Contrary to what vendors would have you believe (and what many users have already found), VDI is not cheaper than traditional desktop computing. Of course, those selling VDI counter with complex cost models and TCO spreadsheets and the like, which they claim prove that VDI is cheaper.
My study of cost models (see the "How to Lie With Cost Models" chapter of my book, The VDI Delusion) shows that whoever is conducting the analysis can make the numbers show whatever they want.
I don't have the column inches to go into the details, but I can sum them up like this: In most cases, yes, companies can save money when they move to VDI. But the reason they save money is because they deliver an inferior computing experience with VDI. Thus the savings come from cutting the quality -- for example, giving each user one-eighth of a processor core versus two full cores on traditional desktops, not providing GPUs, etc.
It's tricky. Companies make this cut at the same time they implement VDI, so at first glance it seems like the savings come from VDI. But there's no causality there. It's more of a coincidence, like, "We're going to VDI, and we're saving money by cutting the quality of what we're offering, so therefore the savings must be due to VDI!"
If a company really wants to save money when it comes to desktop computing by cutting down what they offer, then they should just do that. Why bring VDI into it at all?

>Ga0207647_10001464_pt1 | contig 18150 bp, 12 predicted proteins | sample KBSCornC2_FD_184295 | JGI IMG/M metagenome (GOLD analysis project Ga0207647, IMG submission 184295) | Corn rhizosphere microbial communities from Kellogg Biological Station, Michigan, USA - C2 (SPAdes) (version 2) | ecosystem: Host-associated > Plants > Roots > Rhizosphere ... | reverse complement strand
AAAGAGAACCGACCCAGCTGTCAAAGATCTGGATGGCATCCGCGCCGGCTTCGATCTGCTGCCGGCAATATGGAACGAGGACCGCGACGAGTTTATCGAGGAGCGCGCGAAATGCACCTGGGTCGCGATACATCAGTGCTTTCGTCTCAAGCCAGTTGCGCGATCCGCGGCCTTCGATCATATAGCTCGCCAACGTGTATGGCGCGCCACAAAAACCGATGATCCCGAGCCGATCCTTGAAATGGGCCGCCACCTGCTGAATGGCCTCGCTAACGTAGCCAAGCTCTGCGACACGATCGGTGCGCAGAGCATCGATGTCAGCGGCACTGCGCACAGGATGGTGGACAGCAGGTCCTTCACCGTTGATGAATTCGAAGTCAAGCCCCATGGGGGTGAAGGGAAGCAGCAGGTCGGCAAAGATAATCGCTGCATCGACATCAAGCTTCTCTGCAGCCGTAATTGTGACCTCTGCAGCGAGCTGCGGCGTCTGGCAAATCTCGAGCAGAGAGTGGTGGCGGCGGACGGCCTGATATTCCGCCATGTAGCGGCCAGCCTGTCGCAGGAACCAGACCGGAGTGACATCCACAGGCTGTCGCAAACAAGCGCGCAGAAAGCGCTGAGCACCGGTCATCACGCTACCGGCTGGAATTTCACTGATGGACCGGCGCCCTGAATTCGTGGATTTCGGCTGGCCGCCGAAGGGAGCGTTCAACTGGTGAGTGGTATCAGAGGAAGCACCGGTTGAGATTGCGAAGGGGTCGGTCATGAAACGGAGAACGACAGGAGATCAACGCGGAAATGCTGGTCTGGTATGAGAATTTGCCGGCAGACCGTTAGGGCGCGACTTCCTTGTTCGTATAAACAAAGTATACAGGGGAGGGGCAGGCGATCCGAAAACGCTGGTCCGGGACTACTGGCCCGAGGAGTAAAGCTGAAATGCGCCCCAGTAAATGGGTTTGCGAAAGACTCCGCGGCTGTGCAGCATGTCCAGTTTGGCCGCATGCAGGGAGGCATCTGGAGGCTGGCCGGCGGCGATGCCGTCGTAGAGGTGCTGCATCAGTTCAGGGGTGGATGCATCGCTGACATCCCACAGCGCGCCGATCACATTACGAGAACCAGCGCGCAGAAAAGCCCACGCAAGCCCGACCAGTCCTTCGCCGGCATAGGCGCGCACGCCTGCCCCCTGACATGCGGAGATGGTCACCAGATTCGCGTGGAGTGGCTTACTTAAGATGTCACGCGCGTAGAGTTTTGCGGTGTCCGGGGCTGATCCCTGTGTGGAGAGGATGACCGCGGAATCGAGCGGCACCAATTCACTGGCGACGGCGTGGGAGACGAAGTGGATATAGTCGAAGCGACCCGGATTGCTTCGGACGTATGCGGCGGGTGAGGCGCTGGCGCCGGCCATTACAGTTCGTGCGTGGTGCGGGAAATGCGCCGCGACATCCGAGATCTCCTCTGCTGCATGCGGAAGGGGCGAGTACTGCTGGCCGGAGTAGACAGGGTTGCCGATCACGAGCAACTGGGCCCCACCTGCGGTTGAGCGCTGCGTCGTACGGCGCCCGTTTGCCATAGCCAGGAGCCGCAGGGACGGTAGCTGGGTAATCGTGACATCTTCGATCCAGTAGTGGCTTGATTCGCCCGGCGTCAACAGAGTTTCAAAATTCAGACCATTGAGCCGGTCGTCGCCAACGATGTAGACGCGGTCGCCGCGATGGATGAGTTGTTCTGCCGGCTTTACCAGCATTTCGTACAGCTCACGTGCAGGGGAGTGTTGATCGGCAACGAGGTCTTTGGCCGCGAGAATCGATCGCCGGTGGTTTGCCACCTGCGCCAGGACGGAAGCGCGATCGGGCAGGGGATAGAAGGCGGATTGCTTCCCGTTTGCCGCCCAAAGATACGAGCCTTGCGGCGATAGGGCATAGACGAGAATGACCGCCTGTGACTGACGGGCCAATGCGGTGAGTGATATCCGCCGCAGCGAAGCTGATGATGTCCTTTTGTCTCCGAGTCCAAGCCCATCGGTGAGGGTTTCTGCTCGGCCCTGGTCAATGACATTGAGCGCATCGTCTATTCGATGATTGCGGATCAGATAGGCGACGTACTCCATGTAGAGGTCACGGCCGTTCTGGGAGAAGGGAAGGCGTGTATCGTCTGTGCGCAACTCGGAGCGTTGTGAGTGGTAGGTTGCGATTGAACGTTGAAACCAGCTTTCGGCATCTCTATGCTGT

Moore's Law to the rescue
While I've been talking about the farce of VDI cost savings since VDI's birth in 2006, we're actually starting to see some changes that affect this notion.
The effects of Moore's Law and technology trends in general cause computing power to double every few years for a given price. Desktop PCs have benefitted from this trend for the past 20 years or so, with today's $800 desktop computers having multiple cores, GPUs, gigabytes of memory and hundreds of storage IOPS. So that's the "standard" for a desktop.
When VDI came onto the scene, it cost $5,000 per user to buy the equivalent power in a server that users already had on their desktops. That's what caused the people selling VDI to say, "Do users really need that much computing power? Let's trim that down to $500 worth instead of $5,000 worth." And boom! VDI was cheaper.
But $500 worth of server capacity in 2006 provided an awful user experience (which is part of the reason VDI never took off). Thanks to Moore's Law, however, that same $500 per user in the data center could buy double the capacity in 2008, and double again in 2010, 2012 and 2014. In other words, we can buy 16 times the data center computing capacity today as compared to 2006. Or put another way, the $5,000 per-user we needed in 2006 for a decent VDI experience can be bought for a mere $312 today.
Compare that to the cost of today's desktop computers, which still hovers around $500 to $1,000 -- the same price points as 2006. (Moore's Law doesn't have as much of an effect on desktop computers since most of those costs are in the metal chassis, the power supply, the shipping, the supply chain and the OS license.)
So when it comes to looking at VDI costs in 2014, I still don't believe that VDI is "cheaper" than desktop computing. But I do believe that thanks to 2014's technology costs, we can now deliver a decent user experience via VDI at a $500 price point, something that was flat-out not possible before.
About the author
Brian Madden is an opinionated, supertechnical, fiercely independent desktop virtualization and consumerization expert. Write to him at firstname.lastname@example.org.
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